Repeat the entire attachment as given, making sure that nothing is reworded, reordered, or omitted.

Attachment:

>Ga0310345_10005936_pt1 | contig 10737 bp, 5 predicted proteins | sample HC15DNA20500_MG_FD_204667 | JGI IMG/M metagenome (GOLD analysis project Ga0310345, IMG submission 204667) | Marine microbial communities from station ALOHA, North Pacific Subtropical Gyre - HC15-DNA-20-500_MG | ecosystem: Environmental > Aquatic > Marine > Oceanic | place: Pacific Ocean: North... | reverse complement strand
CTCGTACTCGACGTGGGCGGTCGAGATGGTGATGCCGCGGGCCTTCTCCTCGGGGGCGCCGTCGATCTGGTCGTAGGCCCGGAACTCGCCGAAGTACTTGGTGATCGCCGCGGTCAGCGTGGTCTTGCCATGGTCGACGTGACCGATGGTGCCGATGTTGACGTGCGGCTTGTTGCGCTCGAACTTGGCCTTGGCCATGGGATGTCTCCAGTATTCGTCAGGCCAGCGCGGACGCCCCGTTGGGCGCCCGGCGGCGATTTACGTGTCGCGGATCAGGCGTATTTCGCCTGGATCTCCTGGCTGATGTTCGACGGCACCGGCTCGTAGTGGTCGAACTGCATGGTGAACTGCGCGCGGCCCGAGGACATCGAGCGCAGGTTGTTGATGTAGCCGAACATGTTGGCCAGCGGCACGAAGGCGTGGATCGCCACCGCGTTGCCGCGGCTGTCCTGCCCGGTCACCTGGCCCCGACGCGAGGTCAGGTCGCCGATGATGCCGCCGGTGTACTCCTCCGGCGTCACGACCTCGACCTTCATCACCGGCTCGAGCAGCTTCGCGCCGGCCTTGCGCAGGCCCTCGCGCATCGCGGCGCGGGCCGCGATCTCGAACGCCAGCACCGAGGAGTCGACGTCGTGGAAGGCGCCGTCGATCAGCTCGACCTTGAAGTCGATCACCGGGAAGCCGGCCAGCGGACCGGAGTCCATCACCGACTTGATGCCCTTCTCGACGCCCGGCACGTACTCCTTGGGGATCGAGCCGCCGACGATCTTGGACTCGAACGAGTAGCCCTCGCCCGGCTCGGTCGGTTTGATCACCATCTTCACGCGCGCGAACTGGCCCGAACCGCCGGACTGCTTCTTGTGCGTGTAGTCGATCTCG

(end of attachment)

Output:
>Ga0310345_10005936_pt1 | contig 10737 bp, 5 predicted proteins | sample HC15DNA20500_MG_FD_204667 | JGI IMG/M metagenome (GOLD analysis project Ga0310345, IMG submission 204667) | Marine microbial communities from station ALOHA, North Pacific Subtropical Gyre - HC15-DNA-20-500_MG | ecosystem: Environmental > Aquatic > Marine > Oceanic | place: Pacific Ocean: North... | reverse complement strand
CTCGTACTCGACGTGGGCGGTCGAGATGGTGATGCCGCGGGCCTTCTCCTCGGGGGCGCCGTCGATCTGGTCGTAGGCCCGGAACTCGCCGAAGTACTTGGTGATCGCCGCGGTCAGCGTGGTCTTGCCATGGTCGACGTGACCGATGGTGCCGATGTTGACGTGCGGCTTGTTGCGCTCGAACTTGGCCTTGGCCATGGGATGTCTCCAGTATTCGTCAGGCCAGCGCGGACGCCCCGTTGGGCGCCCGGCGGCGATTTACGTGTCGCGGATCAGGCGTATTTCGCCTGGATCTCCTGGCTGATGTTCGACGGCACCGGCTCGTAGTGGTCGAACTGCATGGTGAACTGCGCGCGGCCCGAGGACATCGAGCGCAGGTTGTTGATGTAGCCGAACATGTTGGCCAGCGGCACGAAGGCGTGGATCGCCACCGCGTTGCCGCGGCTGTCCTGCCCGGTCACCTGGCCCCGACGCGAGGTCAGGTCGCCGATGATGCCGCCGGTGTACTCCTCCGGCGTCACGACCTCGACCTTCATCACCGGCTCGAGCAGCTTCGCGCCGGCCTTGCGCAGGCCCTCGCGCATCGCGGCGCGGGCCGCGATCTCGAACGCCAGCACCGAGGAGTCGACGTCGTGGAAGGCGCCGTCGATCAGCTCGACCTTGAAGTCGATCACCGGGAAGCCGGCCAGCGGACCGGAGTCCATCACCGACTTGATGCCCTTCTCGACGCCCGGCACGTACTCCTTGGGGATCGAGCCGCCGACGATCTTGGACTCGAACGAGTAGCCCTCGCCCGGCTCGGTCGGTTTGATCACCATCTTCACGCGCGCGAACTGGCCCGAACCGCCGGACTGCTTCTTGTGCGTGTAGTCGATCTCG